Today I read (and forwarded, tweeted, and posted to facebook) a great article by Thom Rainer called “The Introverted Leader.” He explains what it’s like to lead as an introvert. An added value of the article is learning to be more sensitive to introverted leaders on our team (especially as an extroverted leader). So Thom Rainer, here’s my companion piece – “The Extroverted Leader”
I am an extrovert. I speak in public and group settings over 100 times a year. I am the senior pastor of a church of 2400 with over 50 employees.
It seems like a winning combination. I love being out front leading and preaching week in and week out. I am happiest when I’m with other people, verbally processing all the myriad thoughts and feelings that pop into my head.
What Drains Extroverts
Being alone drains extroverts. Also, agonizing gaps of silence in a conversation drive us crazy. We get frustrated when a conversation isn’t reciprocal. We dread the spiritual discipline of silence and solitude. We love being the center of attention, so when we can’t process externally, we become emotionally “constipated” (okay… I know that’s over-the-top… but true nonetheless)
We’re often perceived as friendly because we enjoy engaging people, but far too often, because we tend to be processing what we’re going to say next, we don’t listen. So we need to actually be fully present in the moment, especially in meaningful conversations.
Compensating for Extroversion
Leaders must compensate to lead effectively. Here are my own seven principles for leading as an extroverted leader.
1. Compensating for extroversion is not an option. Leaders can’t lead without dealing with people in a multitude of settings. If I am not willing to compensate and learn how other people process, I will not be an effective leader.
2. I must practice LBLTO, leadership by listening to others. I love walking around the office, engaging people, but far too often, I’m not really listening to what other people are saying. I must be willing to sit down and slow down, being present and in the moment. If not, people really can sense when you’re there physically but not emotionally.
3. It often behooves me to explain to others that I am extroverted and will need to process things externally. Often in meetings I will communicate to my team, “I’m processing externally right now, so don’t hold me to everything I’m going to say. You’ll know, and I’m sure I’ll verbally let you know when I’m really serious about something.” My wife has a “Jonathan needs to talk about it 3 times for me to take him seriously” rule. I also tell people to beware of my personal space because as an extrovert, my arms and hands will gesticulate wildly, especially as I get more passionate about an idea.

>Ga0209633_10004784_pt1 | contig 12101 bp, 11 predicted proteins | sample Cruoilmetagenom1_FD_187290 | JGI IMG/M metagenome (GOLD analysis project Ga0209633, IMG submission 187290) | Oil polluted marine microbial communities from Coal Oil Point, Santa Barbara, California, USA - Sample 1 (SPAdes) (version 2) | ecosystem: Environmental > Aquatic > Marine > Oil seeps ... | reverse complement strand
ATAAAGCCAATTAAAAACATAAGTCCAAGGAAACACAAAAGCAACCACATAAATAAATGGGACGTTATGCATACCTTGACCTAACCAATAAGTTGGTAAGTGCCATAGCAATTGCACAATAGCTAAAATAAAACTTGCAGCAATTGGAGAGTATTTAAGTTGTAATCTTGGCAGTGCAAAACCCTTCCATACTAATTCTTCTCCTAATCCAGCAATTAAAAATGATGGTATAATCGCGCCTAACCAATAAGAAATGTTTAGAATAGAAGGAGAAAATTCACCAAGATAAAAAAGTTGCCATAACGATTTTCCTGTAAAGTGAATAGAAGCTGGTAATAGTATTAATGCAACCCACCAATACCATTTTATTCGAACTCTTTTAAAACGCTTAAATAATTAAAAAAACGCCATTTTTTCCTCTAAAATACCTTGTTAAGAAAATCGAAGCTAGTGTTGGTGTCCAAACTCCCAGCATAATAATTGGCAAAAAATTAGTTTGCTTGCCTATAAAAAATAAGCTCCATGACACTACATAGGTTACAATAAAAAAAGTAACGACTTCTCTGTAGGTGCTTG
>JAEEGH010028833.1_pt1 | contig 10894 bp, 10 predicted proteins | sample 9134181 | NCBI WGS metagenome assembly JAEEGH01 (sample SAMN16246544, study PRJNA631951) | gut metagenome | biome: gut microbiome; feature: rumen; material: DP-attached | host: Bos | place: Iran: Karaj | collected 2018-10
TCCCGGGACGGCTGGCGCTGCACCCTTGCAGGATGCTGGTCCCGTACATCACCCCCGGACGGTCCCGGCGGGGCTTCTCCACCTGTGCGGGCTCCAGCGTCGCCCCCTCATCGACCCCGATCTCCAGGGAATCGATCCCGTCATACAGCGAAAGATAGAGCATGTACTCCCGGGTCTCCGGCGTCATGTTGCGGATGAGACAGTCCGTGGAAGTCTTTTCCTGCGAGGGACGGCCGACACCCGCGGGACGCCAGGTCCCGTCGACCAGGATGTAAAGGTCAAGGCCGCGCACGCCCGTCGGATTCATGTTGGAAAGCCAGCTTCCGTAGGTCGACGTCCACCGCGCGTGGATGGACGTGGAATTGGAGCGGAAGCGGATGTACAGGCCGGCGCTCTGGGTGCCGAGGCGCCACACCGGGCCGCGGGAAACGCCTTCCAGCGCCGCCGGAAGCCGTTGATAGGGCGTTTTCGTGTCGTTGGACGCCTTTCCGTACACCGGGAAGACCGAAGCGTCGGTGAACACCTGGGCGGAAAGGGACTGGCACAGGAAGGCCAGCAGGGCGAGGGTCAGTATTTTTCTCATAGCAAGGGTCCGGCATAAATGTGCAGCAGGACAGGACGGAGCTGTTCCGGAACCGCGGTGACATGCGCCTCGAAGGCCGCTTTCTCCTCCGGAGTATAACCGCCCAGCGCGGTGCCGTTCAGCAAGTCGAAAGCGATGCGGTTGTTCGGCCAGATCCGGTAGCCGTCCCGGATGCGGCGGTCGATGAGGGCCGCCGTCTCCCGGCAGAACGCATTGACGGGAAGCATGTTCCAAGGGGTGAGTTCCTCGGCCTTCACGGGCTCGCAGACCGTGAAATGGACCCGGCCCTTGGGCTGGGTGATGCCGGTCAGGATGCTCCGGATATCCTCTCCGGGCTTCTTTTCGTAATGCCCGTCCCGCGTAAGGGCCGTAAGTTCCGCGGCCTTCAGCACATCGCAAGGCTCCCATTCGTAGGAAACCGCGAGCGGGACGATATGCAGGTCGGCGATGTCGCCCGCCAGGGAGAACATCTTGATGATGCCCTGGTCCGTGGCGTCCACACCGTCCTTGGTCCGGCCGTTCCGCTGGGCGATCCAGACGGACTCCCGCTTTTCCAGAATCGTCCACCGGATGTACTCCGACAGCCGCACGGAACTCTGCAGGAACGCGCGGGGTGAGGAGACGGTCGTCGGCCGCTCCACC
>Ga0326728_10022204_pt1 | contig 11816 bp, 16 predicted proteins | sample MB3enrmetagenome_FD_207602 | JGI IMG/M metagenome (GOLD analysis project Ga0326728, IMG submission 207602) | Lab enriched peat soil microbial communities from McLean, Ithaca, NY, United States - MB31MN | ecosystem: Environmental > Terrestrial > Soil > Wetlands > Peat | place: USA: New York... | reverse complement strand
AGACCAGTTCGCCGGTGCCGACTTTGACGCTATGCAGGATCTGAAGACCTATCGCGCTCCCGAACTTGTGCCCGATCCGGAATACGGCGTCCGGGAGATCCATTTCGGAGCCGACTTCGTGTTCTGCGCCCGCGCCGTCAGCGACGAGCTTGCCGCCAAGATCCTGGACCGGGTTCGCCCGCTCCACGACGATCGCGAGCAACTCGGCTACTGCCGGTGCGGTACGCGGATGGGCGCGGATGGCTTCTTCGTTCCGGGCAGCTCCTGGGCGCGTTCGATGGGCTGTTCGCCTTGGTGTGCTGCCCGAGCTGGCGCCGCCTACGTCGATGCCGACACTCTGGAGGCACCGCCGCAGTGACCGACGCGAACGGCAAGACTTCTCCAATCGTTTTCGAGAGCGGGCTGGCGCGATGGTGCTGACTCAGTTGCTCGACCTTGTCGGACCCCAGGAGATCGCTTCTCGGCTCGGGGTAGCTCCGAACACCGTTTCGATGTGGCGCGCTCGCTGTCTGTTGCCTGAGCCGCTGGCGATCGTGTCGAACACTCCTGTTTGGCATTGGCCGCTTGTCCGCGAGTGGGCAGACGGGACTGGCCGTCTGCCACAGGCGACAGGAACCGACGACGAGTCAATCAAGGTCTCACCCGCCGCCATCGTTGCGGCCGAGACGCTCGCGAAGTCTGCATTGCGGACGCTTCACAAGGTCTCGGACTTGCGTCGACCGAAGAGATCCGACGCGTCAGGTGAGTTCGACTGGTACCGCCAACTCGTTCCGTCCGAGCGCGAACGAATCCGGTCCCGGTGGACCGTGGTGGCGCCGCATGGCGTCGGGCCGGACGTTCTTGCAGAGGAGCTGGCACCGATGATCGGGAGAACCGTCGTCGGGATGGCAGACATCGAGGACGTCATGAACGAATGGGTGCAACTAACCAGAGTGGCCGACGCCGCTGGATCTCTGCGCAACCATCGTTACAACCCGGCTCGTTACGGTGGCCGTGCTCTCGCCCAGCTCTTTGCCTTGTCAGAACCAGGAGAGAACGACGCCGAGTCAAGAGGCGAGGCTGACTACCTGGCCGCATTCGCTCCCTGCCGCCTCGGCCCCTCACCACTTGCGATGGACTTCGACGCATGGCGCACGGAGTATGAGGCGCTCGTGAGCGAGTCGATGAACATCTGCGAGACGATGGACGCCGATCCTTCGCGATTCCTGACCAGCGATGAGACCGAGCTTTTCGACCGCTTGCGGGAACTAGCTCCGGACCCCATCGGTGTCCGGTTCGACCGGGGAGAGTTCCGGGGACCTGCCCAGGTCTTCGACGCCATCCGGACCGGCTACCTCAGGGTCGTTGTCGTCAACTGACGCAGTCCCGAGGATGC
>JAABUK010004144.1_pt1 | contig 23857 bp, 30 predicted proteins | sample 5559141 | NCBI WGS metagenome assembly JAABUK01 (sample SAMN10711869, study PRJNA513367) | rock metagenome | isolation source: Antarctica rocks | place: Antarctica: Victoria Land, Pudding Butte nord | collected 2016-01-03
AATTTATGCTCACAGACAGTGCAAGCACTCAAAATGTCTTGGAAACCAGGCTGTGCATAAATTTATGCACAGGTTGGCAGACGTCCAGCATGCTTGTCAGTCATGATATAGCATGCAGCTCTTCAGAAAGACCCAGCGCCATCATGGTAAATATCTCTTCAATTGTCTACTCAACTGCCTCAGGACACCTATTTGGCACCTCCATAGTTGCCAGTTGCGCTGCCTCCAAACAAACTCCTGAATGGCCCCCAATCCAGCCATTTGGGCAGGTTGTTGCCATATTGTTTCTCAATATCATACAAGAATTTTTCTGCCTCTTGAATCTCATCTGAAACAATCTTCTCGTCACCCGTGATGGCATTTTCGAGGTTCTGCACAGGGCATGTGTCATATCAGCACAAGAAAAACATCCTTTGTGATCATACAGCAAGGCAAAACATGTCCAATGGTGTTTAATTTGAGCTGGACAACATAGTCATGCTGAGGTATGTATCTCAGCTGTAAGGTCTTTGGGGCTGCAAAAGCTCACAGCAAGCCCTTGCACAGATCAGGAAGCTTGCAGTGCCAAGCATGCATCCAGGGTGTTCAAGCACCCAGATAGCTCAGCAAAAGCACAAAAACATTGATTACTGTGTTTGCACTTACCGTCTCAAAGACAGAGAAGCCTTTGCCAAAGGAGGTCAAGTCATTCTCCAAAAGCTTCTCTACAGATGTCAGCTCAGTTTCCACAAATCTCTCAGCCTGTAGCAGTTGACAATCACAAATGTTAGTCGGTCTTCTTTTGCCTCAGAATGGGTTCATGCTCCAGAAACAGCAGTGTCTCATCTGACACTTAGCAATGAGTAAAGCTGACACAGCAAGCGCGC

4. When possible, I need to be more efficient in meetings. Since I love the dialogue and engagement, meetings can go longer than needed. Dr. Rainer says in his article, “I also notice that extroverts tend to organize long and tedious meetings. They enjoy them. I don’t. I really don’t.” Also, I need to draw introverts out in meetings. The extroverts hog the airspace, and as the leader and facilitator of a meeting, I need to be more aware of inviting introverts into the conversation.
5. As much as possible, I need to have introverts on my team emind me to not talk so much. They also model a quiet interior life that I need so desperately to be better at.
6. I need to practice self-awareness constantly. In that regard, I need and have people I trust to speak to me truthfully. If I appear to be overtaking any and every social moment, I need a friend to tell me to be quiet and create some space for others to engage.
7. I must schedule interaction time. If I stay sequestered in my office too long working on a sermon or a project, I become unfocused and unproductive. But I can’t succumb to the temptation to not head back into my office (where it’s quiet… ughhh…) to get the work done that I need to get done.
The Extroverted Leader Can Lead
It is possible for us extroverts to lead. But it takes effort. Sometimes it takes a lot of effort, especially to be quiet and learn the discipline of not having to externally process all of the time.
Feel free to give me your take on this matter. I would love to hear from all of you, especially fellow extroverts.
But then again, most of you extroverts may talk (or type) so much that I won’t have a clue of what you’re really saying.
I understand completely.